Only 12 of 22 NLUs fulfil requirement of 5% reservation for Persons with Disabilities

Only 12 of 22 NLUs fulfil requirement of 5% reservation for Persons with Disabilities

Shashank Pandey

In 2017, a study published by Centre for Disability Studies and Health Laws (CDHSL) showed that a majority of National Law Universities (NLUs) do not follow the 5% seat reservation criteria for Persons with Disabilities (PwDs).

As per Rights of Persons with Disabilities Act, 2016, all institutions of higher education that receive government aid have to reserve at least 5% seats for Persons with Benchmark Disabilities and give them an age relaxation of minimum five years for admission.

The 2016 Act, which replaced the Persons with Disabilities (Equal Opportunities, Protection of Rights and Full Participation Act) 1995, provides for “reservation in the higher educational institutions” under Section 32. It requires all government institutions of higher education and other higher education institutions receiving aid from the government to reserve not less than 5% seats for Persons with Benchmark Disabilities (not less than 40% of the specified disability).

The 1995 Act was replaced after court’s order in Disabled Rights Group and Another v. Union of India and Others since there was a gross violation of the 1995 Act. The earlier Act provided for reservation of only 3% seats for such persons. However, in 2016, this number was increased to 5%.

One year after it was reported here, we take a look at the data of different NLUs for this year to see how if they have followed this requirement.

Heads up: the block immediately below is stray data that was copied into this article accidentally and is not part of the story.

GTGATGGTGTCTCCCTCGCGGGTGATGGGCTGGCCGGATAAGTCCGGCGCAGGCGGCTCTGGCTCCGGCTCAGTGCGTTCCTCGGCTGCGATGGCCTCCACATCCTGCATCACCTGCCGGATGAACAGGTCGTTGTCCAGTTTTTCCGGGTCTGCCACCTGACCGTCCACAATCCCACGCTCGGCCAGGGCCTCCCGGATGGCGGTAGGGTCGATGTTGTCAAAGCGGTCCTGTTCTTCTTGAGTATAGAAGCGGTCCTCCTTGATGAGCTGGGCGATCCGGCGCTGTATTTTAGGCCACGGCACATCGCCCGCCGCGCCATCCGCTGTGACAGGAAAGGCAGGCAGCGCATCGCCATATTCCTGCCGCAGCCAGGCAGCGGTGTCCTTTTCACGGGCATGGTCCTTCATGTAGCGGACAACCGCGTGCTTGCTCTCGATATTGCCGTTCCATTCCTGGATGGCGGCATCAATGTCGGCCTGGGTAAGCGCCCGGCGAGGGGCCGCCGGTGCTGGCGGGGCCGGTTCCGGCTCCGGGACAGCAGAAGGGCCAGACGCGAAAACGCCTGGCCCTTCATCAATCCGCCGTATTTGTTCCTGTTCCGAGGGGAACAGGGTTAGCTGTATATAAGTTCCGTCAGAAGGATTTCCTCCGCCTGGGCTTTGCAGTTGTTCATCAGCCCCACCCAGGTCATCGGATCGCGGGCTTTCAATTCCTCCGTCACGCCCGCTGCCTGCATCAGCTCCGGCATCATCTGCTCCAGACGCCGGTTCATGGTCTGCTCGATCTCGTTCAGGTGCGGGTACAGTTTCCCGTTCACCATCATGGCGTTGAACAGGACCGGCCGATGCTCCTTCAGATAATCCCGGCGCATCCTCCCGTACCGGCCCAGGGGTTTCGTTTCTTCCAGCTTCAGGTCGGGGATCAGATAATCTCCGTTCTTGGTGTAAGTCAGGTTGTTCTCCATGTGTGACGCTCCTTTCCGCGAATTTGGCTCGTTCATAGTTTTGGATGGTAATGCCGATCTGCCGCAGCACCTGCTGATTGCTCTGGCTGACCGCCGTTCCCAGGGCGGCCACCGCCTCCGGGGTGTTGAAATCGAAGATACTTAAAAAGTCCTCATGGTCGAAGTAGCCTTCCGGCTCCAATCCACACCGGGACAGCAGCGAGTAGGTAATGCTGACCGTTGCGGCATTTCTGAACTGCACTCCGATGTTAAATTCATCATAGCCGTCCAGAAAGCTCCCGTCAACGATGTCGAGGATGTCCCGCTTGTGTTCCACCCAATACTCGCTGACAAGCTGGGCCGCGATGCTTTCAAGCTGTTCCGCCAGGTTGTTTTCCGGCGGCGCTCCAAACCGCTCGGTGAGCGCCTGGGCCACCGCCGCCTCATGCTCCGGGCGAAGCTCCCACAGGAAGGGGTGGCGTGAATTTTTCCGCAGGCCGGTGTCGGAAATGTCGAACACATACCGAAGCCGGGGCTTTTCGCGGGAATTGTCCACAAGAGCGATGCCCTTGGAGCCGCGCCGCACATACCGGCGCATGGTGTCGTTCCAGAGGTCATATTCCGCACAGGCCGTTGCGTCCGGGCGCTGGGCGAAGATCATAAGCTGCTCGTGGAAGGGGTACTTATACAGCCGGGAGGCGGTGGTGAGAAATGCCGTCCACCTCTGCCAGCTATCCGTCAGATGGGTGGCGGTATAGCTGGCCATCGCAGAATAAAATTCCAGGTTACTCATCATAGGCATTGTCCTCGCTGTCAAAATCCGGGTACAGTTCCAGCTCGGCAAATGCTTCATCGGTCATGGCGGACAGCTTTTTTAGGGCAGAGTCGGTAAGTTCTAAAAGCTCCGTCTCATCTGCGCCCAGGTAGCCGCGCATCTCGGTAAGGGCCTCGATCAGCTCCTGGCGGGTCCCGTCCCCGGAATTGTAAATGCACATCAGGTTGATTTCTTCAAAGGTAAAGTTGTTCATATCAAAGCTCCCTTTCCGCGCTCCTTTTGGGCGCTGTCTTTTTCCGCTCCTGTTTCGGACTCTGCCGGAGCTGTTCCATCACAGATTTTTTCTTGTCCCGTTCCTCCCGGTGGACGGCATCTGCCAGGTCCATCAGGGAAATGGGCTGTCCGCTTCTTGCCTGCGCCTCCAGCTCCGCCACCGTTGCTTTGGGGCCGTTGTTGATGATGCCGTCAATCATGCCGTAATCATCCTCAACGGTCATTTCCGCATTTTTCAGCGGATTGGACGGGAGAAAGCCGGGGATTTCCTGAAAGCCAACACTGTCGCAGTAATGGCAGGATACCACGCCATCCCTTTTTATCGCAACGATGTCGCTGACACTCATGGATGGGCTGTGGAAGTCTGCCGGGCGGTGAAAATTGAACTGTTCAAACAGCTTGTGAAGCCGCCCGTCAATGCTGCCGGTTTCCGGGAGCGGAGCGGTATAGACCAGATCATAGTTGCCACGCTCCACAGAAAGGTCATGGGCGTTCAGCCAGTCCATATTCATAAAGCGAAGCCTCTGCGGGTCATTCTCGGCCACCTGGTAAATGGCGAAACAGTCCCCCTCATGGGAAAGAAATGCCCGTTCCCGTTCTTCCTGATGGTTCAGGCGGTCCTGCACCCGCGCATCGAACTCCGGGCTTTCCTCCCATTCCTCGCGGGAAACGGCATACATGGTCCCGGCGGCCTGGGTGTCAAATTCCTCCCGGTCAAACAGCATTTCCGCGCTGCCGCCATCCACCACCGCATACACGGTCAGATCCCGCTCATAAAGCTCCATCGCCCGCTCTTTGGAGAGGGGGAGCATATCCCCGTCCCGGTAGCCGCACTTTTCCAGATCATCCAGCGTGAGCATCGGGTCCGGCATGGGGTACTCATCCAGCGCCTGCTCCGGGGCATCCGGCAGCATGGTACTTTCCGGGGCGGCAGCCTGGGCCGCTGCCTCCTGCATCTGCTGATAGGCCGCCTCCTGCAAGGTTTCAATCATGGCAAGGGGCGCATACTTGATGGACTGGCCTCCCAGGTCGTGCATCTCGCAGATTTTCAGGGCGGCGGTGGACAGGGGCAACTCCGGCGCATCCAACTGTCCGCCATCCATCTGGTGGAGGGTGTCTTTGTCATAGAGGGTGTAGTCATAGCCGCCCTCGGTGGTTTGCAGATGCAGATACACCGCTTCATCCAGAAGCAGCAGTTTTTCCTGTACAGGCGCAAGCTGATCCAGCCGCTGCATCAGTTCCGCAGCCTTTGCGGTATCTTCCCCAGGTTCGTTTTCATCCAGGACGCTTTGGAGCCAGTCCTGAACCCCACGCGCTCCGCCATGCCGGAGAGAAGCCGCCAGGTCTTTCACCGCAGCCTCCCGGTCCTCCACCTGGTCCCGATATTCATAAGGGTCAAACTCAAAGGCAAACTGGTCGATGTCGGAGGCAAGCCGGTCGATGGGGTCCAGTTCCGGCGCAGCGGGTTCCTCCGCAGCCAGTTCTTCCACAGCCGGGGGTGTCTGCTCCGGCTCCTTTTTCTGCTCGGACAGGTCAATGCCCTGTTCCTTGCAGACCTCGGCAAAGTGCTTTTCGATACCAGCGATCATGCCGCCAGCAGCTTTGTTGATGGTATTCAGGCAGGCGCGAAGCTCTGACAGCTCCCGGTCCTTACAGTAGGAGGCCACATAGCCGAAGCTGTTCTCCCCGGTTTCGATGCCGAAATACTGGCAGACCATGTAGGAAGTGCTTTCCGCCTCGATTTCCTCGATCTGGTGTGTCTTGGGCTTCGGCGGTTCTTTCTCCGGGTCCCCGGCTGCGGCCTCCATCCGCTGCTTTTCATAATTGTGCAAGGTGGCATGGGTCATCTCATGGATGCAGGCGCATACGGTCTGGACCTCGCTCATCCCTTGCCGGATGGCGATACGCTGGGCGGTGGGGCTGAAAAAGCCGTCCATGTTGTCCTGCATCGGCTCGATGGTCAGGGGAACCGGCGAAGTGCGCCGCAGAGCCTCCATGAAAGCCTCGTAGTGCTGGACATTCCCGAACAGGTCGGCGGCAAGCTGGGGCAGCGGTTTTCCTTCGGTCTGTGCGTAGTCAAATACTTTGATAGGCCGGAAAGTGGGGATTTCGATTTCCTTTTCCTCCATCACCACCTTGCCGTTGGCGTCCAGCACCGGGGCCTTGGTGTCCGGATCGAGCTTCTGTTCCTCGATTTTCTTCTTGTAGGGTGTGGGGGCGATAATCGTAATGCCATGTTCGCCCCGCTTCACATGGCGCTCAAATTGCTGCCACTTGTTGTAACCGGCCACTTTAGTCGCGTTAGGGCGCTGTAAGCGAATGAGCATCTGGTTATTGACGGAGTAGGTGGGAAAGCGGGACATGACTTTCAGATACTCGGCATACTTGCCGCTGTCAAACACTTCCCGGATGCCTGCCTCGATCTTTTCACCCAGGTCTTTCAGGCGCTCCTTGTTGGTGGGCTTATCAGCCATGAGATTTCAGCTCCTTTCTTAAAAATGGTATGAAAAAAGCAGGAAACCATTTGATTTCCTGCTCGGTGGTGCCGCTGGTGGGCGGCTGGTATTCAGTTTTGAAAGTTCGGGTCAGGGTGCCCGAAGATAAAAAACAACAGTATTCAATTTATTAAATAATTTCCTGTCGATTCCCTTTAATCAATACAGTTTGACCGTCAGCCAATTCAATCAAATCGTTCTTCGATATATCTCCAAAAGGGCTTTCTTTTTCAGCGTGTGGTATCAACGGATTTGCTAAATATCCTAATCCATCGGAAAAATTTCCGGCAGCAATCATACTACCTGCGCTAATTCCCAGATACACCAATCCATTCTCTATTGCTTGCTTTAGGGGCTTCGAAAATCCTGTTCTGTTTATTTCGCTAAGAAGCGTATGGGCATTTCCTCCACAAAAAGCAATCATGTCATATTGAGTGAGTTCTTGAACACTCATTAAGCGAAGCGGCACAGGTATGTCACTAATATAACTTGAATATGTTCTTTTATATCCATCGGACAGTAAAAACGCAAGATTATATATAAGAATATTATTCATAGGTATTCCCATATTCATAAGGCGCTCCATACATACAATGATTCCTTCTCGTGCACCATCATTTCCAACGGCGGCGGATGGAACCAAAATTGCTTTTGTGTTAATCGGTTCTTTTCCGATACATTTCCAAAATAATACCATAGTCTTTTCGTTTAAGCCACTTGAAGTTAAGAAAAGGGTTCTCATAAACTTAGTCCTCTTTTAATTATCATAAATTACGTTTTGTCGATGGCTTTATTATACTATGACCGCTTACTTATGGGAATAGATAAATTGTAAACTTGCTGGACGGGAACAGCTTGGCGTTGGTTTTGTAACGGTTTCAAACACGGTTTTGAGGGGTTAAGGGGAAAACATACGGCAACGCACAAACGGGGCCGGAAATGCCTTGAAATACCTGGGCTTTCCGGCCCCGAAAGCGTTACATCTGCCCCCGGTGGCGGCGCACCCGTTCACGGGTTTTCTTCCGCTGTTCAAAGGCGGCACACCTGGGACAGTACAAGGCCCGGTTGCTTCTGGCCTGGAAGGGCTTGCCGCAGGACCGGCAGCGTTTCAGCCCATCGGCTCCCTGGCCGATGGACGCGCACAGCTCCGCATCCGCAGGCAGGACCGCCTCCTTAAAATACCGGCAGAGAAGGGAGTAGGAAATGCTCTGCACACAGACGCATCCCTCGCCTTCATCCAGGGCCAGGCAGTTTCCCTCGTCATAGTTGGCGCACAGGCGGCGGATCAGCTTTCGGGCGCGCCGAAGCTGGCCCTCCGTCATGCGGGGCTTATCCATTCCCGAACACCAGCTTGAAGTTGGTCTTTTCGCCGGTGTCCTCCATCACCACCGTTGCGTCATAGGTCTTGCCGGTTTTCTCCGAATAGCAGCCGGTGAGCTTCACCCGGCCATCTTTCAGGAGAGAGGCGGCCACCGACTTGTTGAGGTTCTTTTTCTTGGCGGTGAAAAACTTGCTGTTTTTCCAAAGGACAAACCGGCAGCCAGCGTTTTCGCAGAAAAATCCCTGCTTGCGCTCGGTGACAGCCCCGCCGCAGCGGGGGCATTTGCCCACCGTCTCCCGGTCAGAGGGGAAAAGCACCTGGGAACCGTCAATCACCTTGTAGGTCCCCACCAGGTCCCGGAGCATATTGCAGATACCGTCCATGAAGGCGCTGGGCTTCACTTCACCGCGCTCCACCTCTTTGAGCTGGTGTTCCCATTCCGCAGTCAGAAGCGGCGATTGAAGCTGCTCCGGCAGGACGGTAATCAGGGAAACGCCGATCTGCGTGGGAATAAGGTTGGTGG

NLUTotal No. of SeatsSeats to be reserved as per 2016 ActReservation prescribed in brochureSeats reserved in allotment list
NLSIU8045% (4 seats)4
NALSAR1055.255% (5 seats)5
NLIU1226.15 seats5
WBNUJS1165.86 seats5
RGNUL18095% (9 seats)9
MNLU Mumbai10053%3
MNLU Nagpur12065%6
MNLU Aurangabad6035%3
NLU Delhi8045%4


For the convenience of analysis, the 22 NLUs will be divided into three categories:

Category I- NLUs prescribing only percentage of seats to be horizontally reserved.

Category II- NLUs prescribing only number of seats to be reserved.

Category III– NLUs prescribing both percentage and number of seats to be reserved.

The Category I NLUs (10) in the list are- NLUJ, HNLU, GNLU, RMLNLU, CNLU, NUALS, DSNLU, MNLU (Mumbai), MNLU (Nagpur), MNLU (Auranagabad) and NLU D. Out of these, RMLNLU, CNLU and MNLU Mumbai are in clear violation of the 2016 Act, as all three prescribe 3% reservation for Persons with Disabilities.

It is seen that out of the 10 NLUs in this category, only NUALS, MNLU (Nagpur) and MNLU (Aurangabad) correctly meet the requirement of 5% of total seats. The remaining 7 are in direct violation of the prescribed minimum. 

In MNLU (Mumbai) and MNLU (Aurangabad) only those PwD can take the benefit of the reservation policy who has a Maharashtra domicile. No other NLU imposes domicile imposition on PwD to avail the benefit of the reservation.

The Category II NLUs (6) are- NLIU, WBNUJS, NLUO, NUSRL, NLUJA and TNNLU. NLIU and WBNUJS fail to meet the necessary requirement of 6 seats each (rounded off figure). The other four NLUs in the category meet their statutory requirement by reserving 9, 6, 3 and 6 seats respectively.

The Category III NLUs (5) are- NLSIU, NALSAR, RGNUL, HPNLU and DNLU. All the NLUs in this category meet the necessary requirement of 5 %. 


Only 9 out of 22 NLUs exactly follow the requirement provided under the Rights of Persons with Disabilities Act, 2016. However, 12 of them reserve the requisite number of seats for PwD candidates. Though this number is better than last year’s, there is definitely scope for improvement.

Given the fact that these are the top law schools in the country, they ought to correct a violation of the statute on their part. It is hoped that they will follow the law both in letter and in spirit.

These elite law institutions are set up with an objective to nurture the best legal talent in the country. The exclusion of a minority like Persons with Disabilities goes against this objective. We can only hope that these NLUs serve as the guiding light they were meant to be.

The author is a fourth year student of Ram Manohar Lohiya National Law University, Lucknow.

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